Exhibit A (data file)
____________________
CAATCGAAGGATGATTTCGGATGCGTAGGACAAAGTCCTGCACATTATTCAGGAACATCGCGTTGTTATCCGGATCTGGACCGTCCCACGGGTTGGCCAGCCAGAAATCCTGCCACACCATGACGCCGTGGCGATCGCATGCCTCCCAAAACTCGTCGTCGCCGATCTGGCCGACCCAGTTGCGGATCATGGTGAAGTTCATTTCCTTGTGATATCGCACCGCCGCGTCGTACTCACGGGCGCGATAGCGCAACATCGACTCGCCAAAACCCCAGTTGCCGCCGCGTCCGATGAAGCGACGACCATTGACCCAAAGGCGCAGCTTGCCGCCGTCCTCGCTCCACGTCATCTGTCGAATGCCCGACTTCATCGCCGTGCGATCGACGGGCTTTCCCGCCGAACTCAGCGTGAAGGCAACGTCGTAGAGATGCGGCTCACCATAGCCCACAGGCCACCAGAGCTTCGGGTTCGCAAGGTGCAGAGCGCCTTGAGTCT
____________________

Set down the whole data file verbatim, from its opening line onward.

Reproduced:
CAATCGAAGGATGATTTCGGATGCGTAGGACAAAGTCCTGCACATTATTCAGGAACATCGCGTTGTTATCCGGATCTGGACCGTCCCACGGGTTGGCCAGCCAGAAATCCTGCCACACCATGACGCCGTGGCGATCGCATGCCTCCCAAAACTCGTCGTCGCCGATCTGGCCGACCCAGTTGCGGATCATGGTGAAGTTCATTTCCTTGTGATATCGCACCGCCGCGTCGTACTCACGGGCGCGATAGCGCAACATCGACTCGCCAAAACCCCAGTTGCCGCCGCGTCCGATGAAGCGACGACCATTGACCCAAAGGCGCAGCTTGCCGCCGTCCTCGCTCCACGTCATCTGTCGAATGCCCGACTTCATCGCCGTGCGATCGACGGGCTTTCCCGCCGAACTCAGCGTGAAGGCAACGTCGTAGAGATGCGGCTCACCATAGCCCACAGGCCACCAGAGCTTCGGGTTCGCAAGGTGCAGAGCGCCTTGAGTCT